In response to a Facebook post of mine in 2017, a friend introduced me to the word malaphor, which refers to a phrase that mixes two (or more) idioms.
My post used the phrase “The devil’s hands make light work.” A couple of other examples that friends gave in comments:
- The road to hell wasn’t built in a day.
- When in doubt, do as the Romans do.
Elliott Moreton calls this kind of thing a recombinant idiom, which on the one hand is more accurate (the items in question are often idioms rather than metaphors per se) but on the other hand isn’t as punchy/catchy to my ear. And the word malaphor also calls to (my) mind the word malaprop, which also seems appropriate.
I’ve been using the phrase recombinant idiom in Words & Stuff to refer to a wider range of items:
- Some reworkings/parodies of well-known phrases in an article about Sarah Palin. These ones don’t mix two idioms, though.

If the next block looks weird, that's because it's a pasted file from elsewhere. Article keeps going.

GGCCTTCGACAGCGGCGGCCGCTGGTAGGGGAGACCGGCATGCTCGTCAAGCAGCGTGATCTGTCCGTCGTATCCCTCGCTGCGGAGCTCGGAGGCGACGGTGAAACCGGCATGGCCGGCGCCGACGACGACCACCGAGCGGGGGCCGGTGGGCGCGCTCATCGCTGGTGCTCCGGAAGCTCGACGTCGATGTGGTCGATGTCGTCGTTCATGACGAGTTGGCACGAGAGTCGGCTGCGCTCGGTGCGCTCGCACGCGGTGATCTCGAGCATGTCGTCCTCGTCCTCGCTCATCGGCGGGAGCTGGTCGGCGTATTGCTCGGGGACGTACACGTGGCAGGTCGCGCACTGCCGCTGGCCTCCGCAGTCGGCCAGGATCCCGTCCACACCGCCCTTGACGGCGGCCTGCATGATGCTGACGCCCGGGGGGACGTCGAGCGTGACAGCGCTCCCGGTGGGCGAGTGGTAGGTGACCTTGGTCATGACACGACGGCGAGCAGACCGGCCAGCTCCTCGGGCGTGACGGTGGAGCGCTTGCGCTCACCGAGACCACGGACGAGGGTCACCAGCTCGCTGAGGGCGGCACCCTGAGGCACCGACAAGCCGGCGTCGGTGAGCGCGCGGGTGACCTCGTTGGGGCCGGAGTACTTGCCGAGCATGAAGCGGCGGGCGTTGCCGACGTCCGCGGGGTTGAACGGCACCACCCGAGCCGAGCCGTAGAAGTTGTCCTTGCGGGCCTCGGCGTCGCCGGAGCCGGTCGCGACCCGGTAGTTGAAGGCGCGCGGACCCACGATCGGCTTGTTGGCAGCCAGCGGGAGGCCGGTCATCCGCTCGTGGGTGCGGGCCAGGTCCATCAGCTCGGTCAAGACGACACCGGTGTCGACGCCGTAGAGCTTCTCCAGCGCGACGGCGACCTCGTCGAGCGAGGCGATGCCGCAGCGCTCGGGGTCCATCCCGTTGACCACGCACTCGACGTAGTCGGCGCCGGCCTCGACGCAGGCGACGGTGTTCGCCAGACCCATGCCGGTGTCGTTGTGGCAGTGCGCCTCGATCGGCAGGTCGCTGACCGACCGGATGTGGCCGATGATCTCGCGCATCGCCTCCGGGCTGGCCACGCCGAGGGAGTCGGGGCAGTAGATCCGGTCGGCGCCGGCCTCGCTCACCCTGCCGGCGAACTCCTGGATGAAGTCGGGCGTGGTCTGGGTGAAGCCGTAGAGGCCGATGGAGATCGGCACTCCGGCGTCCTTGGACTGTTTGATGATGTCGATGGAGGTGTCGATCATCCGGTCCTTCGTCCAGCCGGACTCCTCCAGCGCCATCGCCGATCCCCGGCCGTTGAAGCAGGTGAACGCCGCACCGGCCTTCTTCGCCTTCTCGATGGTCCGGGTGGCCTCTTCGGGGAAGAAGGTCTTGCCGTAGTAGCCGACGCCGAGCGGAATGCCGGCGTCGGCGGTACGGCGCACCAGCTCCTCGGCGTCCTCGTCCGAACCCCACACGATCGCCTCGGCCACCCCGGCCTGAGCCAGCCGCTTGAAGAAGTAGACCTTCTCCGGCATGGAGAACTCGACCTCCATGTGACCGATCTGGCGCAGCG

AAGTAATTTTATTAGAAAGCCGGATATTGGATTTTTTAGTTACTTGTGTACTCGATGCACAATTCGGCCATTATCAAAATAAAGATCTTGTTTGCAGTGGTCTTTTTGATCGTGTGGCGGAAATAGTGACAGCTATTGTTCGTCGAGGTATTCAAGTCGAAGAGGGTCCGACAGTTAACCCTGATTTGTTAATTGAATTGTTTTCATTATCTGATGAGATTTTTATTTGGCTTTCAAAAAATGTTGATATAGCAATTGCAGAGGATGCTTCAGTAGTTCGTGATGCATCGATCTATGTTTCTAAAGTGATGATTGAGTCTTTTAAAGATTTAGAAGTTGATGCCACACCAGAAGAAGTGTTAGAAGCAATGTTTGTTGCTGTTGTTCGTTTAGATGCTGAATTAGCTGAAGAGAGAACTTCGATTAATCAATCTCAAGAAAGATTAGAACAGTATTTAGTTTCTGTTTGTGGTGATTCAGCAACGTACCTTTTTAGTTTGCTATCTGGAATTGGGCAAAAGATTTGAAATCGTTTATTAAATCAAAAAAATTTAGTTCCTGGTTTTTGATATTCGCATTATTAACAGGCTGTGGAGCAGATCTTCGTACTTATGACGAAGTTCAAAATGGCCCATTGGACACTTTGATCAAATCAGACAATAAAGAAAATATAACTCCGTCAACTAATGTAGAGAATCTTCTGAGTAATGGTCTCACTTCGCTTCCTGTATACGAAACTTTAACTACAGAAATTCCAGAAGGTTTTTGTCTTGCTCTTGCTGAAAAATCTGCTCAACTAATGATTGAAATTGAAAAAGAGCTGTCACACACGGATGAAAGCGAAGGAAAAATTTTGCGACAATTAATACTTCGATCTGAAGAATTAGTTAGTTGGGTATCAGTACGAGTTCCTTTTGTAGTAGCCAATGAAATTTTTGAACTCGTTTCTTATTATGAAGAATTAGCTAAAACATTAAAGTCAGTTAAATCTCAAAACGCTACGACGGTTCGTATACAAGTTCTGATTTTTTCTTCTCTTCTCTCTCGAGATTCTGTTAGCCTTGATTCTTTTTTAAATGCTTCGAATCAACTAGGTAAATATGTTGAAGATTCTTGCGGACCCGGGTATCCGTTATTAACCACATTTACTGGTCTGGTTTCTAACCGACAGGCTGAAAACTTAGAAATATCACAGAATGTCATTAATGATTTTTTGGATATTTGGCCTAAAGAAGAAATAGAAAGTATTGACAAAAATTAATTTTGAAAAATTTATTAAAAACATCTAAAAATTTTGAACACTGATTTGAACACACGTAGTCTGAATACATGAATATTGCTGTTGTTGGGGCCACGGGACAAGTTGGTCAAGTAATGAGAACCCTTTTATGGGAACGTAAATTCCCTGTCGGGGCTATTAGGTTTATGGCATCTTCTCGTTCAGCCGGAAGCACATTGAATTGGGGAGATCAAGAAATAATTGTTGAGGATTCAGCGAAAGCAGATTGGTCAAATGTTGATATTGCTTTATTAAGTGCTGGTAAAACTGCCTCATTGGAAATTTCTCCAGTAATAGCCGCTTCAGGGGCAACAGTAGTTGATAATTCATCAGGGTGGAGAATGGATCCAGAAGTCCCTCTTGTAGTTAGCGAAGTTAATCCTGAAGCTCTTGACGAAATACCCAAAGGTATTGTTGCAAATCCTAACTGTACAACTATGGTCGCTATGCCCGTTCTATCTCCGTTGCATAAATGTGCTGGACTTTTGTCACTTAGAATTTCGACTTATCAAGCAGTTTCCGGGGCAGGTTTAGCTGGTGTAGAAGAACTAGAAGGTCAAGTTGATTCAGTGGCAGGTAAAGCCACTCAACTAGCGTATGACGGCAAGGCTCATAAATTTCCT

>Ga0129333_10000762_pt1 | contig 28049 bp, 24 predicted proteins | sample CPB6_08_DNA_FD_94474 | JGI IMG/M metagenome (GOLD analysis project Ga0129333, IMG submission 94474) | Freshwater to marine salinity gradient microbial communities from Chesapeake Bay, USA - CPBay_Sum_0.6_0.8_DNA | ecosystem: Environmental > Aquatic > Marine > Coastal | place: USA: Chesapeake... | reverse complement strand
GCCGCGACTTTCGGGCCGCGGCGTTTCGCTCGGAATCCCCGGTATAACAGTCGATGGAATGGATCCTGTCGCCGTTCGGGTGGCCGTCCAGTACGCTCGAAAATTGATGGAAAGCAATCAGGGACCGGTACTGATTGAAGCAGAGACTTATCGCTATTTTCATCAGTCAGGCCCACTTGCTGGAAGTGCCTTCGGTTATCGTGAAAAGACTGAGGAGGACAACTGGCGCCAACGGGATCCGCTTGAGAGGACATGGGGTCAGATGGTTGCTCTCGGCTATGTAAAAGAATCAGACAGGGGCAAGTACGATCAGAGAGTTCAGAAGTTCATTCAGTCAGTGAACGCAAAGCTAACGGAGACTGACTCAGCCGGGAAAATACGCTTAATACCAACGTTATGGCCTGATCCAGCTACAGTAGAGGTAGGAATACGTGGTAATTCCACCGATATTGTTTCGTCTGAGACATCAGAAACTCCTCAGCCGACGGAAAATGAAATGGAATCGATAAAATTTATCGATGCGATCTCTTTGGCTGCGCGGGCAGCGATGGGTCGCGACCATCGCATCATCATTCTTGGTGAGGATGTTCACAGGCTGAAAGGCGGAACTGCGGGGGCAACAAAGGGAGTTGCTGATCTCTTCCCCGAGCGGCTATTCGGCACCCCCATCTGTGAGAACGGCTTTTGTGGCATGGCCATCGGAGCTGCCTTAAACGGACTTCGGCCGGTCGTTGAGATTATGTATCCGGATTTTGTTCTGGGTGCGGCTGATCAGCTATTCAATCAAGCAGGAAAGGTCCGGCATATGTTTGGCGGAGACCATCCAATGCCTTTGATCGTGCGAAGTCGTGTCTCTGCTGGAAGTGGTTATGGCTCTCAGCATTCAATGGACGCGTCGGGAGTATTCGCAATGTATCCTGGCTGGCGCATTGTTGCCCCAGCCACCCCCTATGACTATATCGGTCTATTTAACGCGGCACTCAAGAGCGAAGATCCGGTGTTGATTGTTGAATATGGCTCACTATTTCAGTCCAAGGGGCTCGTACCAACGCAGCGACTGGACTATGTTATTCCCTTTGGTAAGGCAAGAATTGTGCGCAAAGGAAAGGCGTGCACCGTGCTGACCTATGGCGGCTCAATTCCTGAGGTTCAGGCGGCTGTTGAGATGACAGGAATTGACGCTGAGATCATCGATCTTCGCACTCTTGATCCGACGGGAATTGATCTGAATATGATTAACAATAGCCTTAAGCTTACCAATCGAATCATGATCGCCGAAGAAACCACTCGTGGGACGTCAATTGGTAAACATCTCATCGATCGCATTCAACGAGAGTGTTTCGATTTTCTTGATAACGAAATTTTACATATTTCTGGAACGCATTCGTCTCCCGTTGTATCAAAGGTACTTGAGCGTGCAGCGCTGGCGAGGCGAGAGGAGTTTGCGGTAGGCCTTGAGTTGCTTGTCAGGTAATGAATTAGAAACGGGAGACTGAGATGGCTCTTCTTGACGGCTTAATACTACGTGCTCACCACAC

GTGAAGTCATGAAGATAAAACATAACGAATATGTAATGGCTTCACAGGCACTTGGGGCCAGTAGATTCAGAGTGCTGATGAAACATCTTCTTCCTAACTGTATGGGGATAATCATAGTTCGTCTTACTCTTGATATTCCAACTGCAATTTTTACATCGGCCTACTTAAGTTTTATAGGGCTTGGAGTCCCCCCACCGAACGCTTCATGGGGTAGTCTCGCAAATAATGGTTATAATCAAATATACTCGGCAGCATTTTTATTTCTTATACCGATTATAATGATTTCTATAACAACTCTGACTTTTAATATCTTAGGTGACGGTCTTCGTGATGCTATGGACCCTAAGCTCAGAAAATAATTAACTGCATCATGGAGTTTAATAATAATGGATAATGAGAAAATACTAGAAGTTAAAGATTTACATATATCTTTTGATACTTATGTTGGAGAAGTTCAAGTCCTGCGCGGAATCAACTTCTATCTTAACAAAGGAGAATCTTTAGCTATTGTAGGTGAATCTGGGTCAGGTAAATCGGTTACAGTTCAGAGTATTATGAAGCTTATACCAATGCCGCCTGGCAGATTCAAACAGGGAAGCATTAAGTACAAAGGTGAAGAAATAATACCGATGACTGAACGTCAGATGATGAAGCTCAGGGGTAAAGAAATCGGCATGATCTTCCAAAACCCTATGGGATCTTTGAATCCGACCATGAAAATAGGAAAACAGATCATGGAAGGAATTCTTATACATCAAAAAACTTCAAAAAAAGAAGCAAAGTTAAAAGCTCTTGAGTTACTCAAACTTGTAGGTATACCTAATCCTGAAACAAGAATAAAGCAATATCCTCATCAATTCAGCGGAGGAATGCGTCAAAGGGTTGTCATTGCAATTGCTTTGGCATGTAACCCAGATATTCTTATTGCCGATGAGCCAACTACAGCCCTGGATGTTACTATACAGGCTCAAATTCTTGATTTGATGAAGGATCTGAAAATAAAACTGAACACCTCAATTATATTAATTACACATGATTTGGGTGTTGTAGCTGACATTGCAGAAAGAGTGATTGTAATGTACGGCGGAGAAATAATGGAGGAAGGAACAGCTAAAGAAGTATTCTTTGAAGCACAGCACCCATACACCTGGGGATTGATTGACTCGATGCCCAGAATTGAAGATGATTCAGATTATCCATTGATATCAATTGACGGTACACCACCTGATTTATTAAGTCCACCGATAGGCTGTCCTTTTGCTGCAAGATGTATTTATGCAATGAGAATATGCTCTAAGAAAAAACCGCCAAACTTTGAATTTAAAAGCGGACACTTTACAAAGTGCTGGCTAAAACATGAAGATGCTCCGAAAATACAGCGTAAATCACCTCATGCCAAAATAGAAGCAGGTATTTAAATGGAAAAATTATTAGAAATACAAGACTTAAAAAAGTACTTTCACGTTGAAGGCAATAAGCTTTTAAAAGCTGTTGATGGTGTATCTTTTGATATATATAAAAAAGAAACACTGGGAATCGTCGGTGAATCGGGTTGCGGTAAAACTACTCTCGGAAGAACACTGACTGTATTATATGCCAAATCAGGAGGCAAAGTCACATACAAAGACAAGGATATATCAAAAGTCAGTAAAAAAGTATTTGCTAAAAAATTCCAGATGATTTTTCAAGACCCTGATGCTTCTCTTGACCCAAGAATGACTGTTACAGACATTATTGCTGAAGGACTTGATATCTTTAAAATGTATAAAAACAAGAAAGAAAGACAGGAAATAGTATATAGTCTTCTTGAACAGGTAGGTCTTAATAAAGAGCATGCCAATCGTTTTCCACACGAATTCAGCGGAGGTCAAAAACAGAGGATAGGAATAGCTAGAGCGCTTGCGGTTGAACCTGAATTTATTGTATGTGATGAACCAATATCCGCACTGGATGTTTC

- A phrase from TechCrunch: "Don't shoot the gift horse that feeds you." (That one is a malaphor.)
- “a smoking duck that walks and quacks like the Higgs.”
- A discussion of the phrase laser sharp.
- A post that includes some Dr. Who quotes and some recombinant idioms collected by Elliott (mostly from news articles). Also notes that this sort of phrase is also known as a dundrearyism.
- “Opinions are like wishes…”
It turns out that there’s at least one website devoted to malaphors: malaphors.com. Their slogan: “It’s the cream of the cake!”
A few of their recent posts:
- Keep a pulse on that.
- Let’s get this show rolling.
- Cross bases.
- He’s way in over his skis. (I especially like that one.)
I had assumed that malaphor was a new word, but that site says “It is believed that the term was first coined by Lawrence Harrison, a government official in the Agency for International Development, in an op-ed piece for the Washington Post in 1976.”
A web search also led me to another list, which includes some that I particularly like, such as “He has a bee in his belfry.”